Frank Yohannan, President and CEO of the Sea Otter Classic, believes North America will follow Europe with embracing electric bicycles.
Throughout the four-day event, electric bicycles had consistent promotion over the loud speakers as well as having articles and advertising in the show magazine.
Thanks to Bosch, Felt, Haibike, and Currie Tech, serious as well as occasional riders had opportunities to test ride electric bikes, on the track and surrounding roads as well as off road on some steep mountain trails.
One of the highlights of this year’s Sea Otter was the twice a day mountain bike ride led by Jurgen Beneke, former UCI Mountain Bike World Cup downhill champion. Jurgen was nice enough to take time out of his schedule and go for a ride with me on some mountain trails to take some photos.
Jurgen was riding the Haibike AMT Pro, and I as a neophyte off-road rider, was following him on an Optibike R8 on loan from Optibike with my camera and video equipment.
Jurgen was literally doing wheelies going uphill and zoomed downhill at neck breaking speeds. I on the other hand, was holding on tight and thanking my Optibike for getting me up and down the hills without causing bodily harm to me or damaging my equipment.
At the end of the ride, Jurgen mentioned that he loved his Bosch-powered Haibike because it allows him to ride further, and since he is not “blue in the face” when he gets to the top, he can focus more on his riding technique going downhill. He also mentioned that due to the low center of weight of the crank motor and battery, the bike felt well balanced, and easy to handle.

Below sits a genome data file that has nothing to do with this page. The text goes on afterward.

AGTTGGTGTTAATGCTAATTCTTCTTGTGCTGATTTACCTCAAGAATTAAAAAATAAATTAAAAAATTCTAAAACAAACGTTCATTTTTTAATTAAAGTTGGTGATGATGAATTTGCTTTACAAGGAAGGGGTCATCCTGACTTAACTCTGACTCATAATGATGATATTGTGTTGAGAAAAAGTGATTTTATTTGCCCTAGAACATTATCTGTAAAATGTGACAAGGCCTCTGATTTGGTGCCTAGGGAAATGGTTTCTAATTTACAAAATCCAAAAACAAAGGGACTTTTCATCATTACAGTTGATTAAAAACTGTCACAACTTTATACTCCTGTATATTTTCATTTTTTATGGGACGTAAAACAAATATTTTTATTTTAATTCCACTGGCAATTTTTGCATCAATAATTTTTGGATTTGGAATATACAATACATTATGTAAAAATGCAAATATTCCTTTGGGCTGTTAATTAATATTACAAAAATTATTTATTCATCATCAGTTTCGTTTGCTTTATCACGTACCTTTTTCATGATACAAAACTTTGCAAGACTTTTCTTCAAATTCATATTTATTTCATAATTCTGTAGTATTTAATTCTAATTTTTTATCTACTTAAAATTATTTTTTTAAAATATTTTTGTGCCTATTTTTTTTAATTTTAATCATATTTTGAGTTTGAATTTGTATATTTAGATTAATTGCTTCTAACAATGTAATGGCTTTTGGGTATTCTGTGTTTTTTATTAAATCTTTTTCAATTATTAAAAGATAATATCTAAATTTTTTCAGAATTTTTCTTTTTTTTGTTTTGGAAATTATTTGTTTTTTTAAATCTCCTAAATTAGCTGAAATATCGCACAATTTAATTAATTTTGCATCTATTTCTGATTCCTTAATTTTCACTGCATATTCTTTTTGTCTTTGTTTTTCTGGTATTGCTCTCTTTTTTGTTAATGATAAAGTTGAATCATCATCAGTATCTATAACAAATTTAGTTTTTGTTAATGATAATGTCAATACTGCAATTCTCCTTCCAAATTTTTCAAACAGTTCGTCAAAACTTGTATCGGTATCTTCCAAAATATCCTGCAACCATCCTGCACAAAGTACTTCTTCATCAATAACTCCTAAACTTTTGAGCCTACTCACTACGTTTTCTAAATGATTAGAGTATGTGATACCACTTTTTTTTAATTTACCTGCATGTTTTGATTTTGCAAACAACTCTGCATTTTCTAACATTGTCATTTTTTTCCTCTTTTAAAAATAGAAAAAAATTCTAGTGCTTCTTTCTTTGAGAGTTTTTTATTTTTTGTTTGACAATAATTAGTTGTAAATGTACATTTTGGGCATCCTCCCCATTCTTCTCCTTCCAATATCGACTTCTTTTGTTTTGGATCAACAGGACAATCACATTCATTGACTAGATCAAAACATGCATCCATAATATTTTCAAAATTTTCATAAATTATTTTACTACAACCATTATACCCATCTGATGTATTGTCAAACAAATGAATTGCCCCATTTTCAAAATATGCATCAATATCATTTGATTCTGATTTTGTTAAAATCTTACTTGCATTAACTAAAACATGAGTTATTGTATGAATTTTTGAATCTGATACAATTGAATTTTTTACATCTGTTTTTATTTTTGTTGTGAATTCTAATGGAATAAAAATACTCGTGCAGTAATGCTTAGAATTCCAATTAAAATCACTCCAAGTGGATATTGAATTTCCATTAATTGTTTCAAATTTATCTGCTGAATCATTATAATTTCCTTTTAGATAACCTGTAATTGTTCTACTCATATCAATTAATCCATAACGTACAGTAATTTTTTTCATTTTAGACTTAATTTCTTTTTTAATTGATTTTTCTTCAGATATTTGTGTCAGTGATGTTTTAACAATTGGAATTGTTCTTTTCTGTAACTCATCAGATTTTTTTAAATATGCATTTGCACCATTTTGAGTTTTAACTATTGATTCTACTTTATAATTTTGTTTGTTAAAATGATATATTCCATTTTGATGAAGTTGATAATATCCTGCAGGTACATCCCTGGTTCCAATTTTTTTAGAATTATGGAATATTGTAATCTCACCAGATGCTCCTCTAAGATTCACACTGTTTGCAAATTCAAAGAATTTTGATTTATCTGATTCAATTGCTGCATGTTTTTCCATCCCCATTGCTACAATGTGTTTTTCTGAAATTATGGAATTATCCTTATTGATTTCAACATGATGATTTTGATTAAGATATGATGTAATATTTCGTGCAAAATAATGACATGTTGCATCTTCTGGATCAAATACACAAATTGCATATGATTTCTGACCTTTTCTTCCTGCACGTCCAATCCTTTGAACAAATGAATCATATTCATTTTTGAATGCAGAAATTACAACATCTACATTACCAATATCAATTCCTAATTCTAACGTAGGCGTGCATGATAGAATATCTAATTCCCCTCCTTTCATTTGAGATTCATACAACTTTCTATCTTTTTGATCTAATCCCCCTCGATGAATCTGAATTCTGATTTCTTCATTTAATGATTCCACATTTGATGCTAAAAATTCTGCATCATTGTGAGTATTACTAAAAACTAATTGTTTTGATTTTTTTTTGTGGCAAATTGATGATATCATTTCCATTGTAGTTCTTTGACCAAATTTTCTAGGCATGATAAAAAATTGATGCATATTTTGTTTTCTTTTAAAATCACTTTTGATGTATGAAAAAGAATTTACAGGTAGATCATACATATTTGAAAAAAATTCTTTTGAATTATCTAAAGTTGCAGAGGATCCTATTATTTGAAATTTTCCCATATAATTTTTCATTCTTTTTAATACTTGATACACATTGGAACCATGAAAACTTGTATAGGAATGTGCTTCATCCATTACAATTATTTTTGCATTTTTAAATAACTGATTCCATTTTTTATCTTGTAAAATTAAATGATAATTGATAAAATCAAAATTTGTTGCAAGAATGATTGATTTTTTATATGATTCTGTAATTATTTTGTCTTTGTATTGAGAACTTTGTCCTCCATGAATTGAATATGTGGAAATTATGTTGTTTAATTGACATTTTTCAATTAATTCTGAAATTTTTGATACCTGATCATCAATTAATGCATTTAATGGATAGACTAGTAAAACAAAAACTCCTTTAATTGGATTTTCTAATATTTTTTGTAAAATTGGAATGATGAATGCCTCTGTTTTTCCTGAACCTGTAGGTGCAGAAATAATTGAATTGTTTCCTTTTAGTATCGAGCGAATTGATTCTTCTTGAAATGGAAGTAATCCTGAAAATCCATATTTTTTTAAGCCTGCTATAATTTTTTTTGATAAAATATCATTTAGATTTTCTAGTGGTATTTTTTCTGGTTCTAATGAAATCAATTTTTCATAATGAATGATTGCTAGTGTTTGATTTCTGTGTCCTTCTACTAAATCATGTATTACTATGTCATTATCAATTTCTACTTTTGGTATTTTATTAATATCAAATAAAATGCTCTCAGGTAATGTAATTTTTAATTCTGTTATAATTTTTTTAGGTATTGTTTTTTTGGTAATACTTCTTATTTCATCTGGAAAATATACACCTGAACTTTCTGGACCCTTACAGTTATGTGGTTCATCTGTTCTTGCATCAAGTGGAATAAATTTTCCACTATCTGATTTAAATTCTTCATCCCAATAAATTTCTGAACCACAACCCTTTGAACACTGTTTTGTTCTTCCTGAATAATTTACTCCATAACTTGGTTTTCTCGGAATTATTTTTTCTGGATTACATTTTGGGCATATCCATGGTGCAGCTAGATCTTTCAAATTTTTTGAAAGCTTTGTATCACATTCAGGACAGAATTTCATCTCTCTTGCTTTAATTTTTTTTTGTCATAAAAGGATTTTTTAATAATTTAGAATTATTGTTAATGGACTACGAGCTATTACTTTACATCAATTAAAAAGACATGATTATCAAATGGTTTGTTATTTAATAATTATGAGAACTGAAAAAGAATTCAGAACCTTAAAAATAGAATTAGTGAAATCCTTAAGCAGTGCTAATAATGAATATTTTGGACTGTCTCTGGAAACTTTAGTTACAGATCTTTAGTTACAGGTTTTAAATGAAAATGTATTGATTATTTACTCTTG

During the three days I was there, I had an opportunity to take the Bosch-powered Felt SPORTe, Felt City Bike, and the Haibike Xduro x29 on test rides up a steep 16-17% grade on the ring road as well as on some off-road trails.
On all of these bikes, I was impressed with the balance and quality as well as the ability to make it up the steep grade faster than the serious bike riders.
Off road the Felt SPORTe and the Haibike Xduro x29, both mastered the steep trails with no problem and felt well-balanced and controlled on the descent.
The other mid-drive bike I tested was the Currie Tech IZIP E3 Peak powered by Tranzx. Although the transmission did not feel as smooth as the Bosch, (partially because I was trying to shift under heavy load) the bike itself is well-balanced and in my opinion, a great bike for valued-minded buyers.
I was able to keep up with the Bosch-powered bikes on the race track, and it took the steep 16-17% grade with ease.
Currie showed the new full suspension IZIP E3 Peak at the show and plans on introducing the bike in the near future.
I was very impressed with the Currie Tech IZIP E3 Dash, also powered by Tranzx. The rear hub motor works flawlessly and in pedal assist level 4, getting up to speeds approaching 30 mph is relatively easy.
I also appreciate the throttle option for the times I have to start out in the wrong gear, or start from a dead stop on a steep incline.
Another bike I was able to test was the Bosch-powered, Grace MX II with a NuVinci transmission and a Gates carbon belt. This bike rode as refined as it looks. The seamless NuVinci transmission and Gates belt only added to the refinement of this bike.